Celebrities are people too. And many celebrities have had to go through their own personal breast cancer journey while being in the public eye. About 1 in 8 women in the United States will develop invasive breast cancer over the course of her lifetime, according to Breastcancer.org.
Here are the stories of some celebrities who have had breast cancer. They have been willing to tell the rest of us about how they were diagnosed, how they were treated, and what they have been doing for the cause ever since.
1) Christina Applegate
When the famous actress was diagnosed with breast cancer in the summer of 2008, even though the cancer was found in only one breast, she opted for a double mastectomy.
Applegate tested positive for the BRCA-1 gene mutation. Her mother is also a breast cancer survivor. She immediately switched to a healthy diet and underwent the double mastectomy to decrease her risks of cancer coming back and spreading.
Founding the nonprofit "Right Action for Women," Applegate raises money to provide financial aid to women at high risk for breast cancer.
2) Sheryl Crow
When the famous rocker was caught with suspicious calcifications in both of her breasts in a routine mammogram, she postponed her tour. Crow underwent minimally invasive surgery and had seven weeks of radiation therapy.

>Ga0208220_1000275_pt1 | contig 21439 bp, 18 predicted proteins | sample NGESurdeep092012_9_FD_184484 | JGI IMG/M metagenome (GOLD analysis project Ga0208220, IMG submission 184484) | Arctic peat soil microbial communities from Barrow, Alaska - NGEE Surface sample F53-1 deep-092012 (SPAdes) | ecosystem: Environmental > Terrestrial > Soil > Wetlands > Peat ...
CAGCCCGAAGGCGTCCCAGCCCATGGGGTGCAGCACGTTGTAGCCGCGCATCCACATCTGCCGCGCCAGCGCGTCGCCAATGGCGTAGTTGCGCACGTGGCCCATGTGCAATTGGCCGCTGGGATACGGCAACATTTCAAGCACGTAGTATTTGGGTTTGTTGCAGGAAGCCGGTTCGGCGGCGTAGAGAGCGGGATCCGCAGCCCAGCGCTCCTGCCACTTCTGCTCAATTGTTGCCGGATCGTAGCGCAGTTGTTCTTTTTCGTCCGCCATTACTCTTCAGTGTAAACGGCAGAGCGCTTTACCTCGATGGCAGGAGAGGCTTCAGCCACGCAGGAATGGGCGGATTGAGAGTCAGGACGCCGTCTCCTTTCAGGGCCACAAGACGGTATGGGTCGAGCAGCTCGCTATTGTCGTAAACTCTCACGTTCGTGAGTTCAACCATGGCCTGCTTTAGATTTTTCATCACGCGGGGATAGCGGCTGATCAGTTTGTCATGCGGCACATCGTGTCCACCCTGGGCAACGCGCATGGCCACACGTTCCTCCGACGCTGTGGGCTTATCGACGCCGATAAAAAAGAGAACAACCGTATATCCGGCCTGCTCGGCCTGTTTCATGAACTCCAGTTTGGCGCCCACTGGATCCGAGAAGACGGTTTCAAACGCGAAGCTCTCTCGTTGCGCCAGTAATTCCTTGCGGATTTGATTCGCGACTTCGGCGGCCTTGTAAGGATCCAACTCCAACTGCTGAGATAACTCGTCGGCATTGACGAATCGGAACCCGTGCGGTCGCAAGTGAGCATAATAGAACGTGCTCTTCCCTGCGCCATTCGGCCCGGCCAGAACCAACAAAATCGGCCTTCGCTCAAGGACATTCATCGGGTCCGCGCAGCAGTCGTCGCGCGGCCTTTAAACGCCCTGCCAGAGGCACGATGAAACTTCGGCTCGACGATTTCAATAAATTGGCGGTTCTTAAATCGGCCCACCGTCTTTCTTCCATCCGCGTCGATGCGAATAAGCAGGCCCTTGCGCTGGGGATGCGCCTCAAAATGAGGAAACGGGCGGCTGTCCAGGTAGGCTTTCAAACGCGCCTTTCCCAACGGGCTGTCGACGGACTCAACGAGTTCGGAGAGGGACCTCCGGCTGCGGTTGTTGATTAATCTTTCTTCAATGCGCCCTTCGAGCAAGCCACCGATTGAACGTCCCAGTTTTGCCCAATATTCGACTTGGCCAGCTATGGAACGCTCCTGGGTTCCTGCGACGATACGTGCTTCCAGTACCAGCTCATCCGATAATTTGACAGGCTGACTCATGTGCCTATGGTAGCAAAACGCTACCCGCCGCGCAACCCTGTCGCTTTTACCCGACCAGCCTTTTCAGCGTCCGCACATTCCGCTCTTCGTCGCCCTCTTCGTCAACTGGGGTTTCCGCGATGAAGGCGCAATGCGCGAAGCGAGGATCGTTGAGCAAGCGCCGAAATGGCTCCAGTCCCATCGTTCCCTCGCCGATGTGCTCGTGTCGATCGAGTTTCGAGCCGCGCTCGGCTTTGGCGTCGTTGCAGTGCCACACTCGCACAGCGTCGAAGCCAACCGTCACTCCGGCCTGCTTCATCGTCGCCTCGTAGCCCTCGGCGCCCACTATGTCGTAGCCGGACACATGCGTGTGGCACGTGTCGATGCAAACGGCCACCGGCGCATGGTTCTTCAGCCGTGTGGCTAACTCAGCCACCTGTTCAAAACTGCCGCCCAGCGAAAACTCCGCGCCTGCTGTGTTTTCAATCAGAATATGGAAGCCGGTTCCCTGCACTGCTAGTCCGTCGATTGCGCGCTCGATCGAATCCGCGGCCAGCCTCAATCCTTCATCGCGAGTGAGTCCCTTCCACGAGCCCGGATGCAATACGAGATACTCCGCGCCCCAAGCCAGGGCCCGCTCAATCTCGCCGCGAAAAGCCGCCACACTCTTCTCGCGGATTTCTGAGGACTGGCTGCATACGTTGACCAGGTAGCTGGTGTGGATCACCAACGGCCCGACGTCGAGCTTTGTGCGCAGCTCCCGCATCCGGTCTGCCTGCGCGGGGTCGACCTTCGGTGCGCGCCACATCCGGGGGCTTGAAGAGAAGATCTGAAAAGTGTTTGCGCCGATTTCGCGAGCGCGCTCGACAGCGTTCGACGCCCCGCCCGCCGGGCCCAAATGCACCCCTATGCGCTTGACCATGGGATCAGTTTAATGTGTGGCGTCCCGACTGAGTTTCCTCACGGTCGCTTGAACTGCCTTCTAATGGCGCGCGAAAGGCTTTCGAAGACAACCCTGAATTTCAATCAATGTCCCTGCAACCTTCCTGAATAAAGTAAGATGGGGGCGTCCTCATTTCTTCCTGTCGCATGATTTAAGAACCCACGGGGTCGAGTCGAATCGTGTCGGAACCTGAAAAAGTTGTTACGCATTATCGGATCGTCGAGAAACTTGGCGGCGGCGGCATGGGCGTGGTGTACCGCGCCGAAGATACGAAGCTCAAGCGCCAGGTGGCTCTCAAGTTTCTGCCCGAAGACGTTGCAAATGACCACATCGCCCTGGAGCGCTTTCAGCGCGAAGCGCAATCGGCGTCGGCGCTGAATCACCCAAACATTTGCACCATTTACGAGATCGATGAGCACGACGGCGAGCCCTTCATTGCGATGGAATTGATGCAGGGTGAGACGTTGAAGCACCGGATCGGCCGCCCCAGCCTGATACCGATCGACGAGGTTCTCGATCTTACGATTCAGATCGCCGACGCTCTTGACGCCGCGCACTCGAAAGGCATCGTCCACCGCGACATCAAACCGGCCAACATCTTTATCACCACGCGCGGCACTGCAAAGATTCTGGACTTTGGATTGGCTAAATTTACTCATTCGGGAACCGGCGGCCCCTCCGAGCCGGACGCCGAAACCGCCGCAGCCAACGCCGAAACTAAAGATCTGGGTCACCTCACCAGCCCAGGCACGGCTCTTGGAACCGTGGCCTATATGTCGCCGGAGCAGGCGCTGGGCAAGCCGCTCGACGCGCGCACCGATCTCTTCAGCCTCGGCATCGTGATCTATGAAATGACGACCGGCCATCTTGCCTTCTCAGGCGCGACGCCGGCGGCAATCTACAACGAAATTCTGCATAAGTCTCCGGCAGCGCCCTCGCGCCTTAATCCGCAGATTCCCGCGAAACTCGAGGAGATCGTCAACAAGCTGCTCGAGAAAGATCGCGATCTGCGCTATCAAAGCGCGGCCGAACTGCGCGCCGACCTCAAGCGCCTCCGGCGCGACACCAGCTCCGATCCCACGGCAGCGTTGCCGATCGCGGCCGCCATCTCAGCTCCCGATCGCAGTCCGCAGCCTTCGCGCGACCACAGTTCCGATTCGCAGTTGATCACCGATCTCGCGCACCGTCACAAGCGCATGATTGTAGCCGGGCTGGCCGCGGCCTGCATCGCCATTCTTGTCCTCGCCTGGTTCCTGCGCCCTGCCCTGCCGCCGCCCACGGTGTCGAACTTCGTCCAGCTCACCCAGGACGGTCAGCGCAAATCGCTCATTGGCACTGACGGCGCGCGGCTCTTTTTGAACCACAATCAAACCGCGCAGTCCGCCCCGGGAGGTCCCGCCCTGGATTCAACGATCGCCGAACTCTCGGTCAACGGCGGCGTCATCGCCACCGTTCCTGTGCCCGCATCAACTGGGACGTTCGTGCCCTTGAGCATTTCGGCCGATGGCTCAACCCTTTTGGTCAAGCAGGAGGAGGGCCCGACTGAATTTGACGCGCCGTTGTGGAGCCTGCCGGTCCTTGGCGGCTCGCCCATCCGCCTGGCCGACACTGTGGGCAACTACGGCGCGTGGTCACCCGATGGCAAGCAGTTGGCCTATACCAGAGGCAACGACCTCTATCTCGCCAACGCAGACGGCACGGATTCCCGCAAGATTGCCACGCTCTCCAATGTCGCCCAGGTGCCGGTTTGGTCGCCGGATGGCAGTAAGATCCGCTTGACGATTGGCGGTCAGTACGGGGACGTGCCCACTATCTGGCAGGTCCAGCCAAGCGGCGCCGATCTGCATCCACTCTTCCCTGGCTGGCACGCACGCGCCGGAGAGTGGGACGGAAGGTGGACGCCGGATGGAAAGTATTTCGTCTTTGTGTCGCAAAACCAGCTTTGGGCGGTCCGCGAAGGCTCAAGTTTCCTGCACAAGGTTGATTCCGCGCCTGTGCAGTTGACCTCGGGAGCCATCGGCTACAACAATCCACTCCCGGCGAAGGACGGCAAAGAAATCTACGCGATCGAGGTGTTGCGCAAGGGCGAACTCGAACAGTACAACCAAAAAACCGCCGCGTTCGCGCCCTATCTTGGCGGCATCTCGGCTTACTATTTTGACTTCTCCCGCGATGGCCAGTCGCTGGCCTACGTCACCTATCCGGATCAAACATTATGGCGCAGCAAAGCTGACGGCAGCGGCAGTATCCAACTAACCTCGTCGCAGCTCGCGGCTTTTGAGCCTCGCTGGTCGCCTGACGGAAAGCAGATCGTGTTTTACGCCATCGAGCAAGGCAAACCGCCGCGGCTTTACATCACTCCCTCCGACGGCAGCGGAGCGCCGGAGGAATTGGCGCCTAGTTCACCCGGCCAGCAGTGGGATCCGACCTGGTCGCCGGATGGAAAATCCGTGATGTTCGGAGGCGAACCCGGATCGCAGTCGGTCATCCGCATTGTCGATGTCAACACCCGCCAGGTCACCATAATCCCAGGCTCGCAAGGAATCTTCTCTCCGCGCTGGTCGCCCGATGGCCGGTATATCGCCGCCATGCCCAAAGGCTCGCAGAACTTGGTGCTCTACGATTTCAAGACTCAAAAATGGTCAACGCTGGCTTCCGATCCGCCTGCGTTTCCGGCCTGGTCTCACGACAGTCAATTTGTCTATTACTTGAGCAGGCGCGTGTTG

She said, "I am a walking advertisement for early detection," in October 2006, according to Health.com. Crow stressed the importance of routine screenings in catching cancer early. Because the early detection of her cancer, she was able to skip chemotherapy. She supplemented her treatment regimen with acupuncture and herbal teas.
Crow does not have a family history of breast cancer, and in March 2007, she petitioned Congress to fund research into potential links between breast cancer and environmental factors.
3) Cynthia Nixon
Hesitant to reveal her diagnosis at first, the Sex and the City star went public two years after her breast cancer diagnosis. According to Health.com, a cancerous tumor was found in her right breast during a routine mammogram.